It’s a simple mistake. You work for a lifetime to make things more equal for BAME employees and other minority categories – you campaign in categories, you end up thinking in categories.

You support the equalities legislation that is passed. You follow the case law that exists. You adopt the best HR practice in your work place. Everyone goes on unconscious bias courses. More appointments get made and are celebrated.

Then the new world of corporate transparency and big data shows that things are not working for everyone. Far from it. Whilst some minority groups are gaining greater parity and equality, others are making no progress at all or even regressing.

You make progress on the gender pay gap, but then discover that the progress is less for BAME women. Or that it’s not working for older women. And that you have no data on disabilities.

The NHS finds out that, even today in 2019, 5 times as many black women die in childbirth compared to the figures for white women. Twice as many Asian women die in childbirth as the average for white women. Our universities work hard to promote women in academia only to find out that female professors in some universities were being paid, on average, £3000 less than their male counterparts. Universities attempted to fix that pay gap with cash and embarrassment. Then the data showed that, while female academics had made overall progress in pay and promotions, there were still only 3 black women professors in the whole UK university system. (I am told that number has gone up to 16 now by someone who can name them all personally).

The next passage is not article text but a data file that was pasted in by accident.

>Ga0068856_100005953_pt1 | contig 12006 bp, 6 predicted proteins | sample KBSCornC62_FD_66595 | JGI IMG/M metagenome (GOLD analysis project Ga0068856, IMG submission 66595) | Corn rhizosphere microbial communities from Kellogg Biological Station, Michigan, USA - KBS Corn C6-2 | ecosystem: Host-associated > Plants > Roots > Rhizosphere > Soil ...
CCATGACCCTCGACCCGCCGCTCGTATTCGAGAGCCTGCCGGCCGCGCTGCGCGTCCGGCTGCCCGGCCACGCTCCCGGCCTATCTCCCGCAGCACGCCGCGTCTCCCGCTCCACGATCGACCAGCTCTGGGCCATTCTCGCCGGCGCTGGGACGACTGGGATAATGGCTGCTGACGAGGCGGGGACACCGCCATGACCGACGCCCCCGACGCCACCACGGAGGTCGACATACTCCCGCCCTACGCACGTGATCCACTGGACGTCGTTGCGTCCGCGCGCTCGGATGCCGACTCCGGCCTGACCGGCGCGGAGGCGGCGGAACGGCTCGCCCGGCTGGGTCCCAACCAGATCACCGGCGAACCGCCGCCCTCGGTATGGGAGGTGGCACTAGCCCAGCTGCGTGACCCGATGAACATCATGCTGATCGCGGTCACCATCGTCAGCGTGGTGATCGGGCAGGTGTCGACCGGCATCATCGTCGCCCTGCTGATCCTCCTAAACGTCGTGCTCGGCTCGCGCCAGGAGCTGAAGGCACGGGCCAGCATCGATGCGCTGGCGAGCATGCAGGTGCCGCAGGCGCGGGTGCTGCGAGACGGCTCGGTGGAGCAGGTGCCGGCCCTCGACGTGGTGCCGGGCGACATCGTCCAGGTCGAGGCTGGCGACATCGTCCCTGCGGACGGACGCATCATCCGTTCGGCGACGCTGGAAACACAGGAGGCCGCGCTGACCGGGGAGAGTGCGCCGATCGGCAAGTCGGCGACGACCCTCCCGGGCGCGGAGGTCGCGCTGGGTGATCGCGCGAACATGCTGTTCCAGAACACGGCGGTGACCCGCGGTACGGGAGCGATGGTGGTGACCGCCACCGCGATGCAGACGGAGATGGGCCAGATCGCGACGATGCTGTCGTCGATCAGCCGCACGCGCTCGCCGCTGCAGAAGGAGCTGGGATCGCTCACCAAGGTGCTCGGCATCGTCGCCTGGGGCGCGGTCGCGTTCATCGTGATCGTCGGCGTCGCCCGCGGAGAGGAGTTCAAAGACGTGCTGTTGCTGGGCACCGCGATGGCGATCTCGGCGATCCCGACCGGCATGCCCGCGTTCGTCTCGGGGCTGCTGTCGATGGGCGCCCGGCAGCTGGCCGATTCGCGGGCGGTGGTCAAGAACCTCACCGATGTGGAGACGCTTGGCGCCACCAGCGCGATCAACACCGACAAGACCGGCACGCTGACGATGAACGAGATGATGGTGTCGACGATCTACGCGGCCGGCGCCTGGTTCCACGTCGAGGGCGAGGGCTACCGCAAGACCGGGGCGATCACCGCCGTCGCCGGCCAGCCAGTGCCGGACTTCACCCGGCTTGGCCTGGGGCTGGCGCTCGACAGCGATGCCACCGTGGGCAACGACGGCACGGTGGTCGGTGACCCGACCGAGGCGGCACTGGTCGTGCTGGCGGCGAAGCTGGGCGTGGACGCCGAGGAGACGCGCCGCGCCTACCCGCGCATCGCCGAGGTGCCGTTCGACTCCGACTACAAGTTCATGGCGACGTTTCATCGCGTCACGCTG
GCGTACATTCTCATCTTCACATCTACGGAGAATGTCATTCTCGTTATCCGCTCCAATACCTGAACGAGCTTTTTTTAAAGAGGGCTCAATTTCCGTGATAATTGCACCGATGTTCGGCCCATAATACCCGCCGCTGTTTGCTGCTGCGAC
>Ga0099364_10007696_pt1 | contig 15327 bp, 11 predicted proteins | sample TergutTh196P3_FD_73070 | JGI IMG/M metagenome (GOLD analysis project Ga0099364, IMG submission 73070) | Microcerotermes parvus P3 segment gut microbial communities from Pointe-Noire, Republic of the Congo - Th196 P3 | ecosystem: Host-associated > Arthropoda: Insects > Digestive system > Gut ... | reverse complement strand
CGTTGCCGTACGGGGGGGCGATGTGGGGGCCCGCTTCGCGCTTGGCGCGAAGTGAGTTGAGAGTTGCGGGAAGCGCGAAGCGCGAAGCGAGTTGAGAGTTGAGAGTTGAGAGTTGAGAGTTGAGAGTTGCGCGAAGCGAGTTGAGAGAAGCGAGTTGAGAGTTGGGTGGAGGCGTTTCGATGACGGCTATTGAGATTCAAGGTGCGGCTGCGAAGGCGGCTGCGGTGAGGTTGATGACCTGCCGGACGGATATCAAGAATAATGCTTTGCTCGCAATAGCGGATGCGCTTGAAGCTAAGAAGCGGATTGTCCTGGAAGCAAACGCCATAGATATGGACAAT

A policy that was designed for women, was not yet working for black women – welcome to intersectionality.

Smart organisations now recognise that they don’t just employ or serve “black people”, they employ or serve black men or black women (and trans) who might be Muslim, Christian or Hindu or nothing at all, they might be LGBT, old or young, with a disability or a high performing neurodiversity.

If intersectionality is not central to your equalities work, you are either missing half your targets or only seeing half the person.

GED 2019

For the past six years the Global Equality and Diversity (GED) Conference & Awards have been at the cutting edge of equality policy, bringing together experts from government, business and the public and third sectors to discuss how to promote equality, diversity and inclusion in the workplace.

The theme of GED 2019 is intersectionality – the complicated and cumulative way different forms of discrimination like racism, sexism and classism overlap and affect minority groups and individuals. While someone might belong to one majority group, they may also fall into another minority group – identities are complex and workplace issues surrounding them require complex solutions.

The GED 2019 Conference will:

  • Review the state of public debate and perceptions of discrimination
  • Examine creative solution to promote inclusion and suppress discrimination
  • Review the legal and open cases that are shaping some of the change
  • Look beyond the current media focus to new settlement and behaviour models for greater equality and inclusion inside organisations.

Join me and a host of expert speakers and a senior audience of your peers at GED 2019 to discover the latest strategies, systems and policies concerning equality, diversity and inclusion in the workplace.

Find out more here. Hope to see you there.

Neil Stewart
Editorial Director
The Equality & Diversity Hub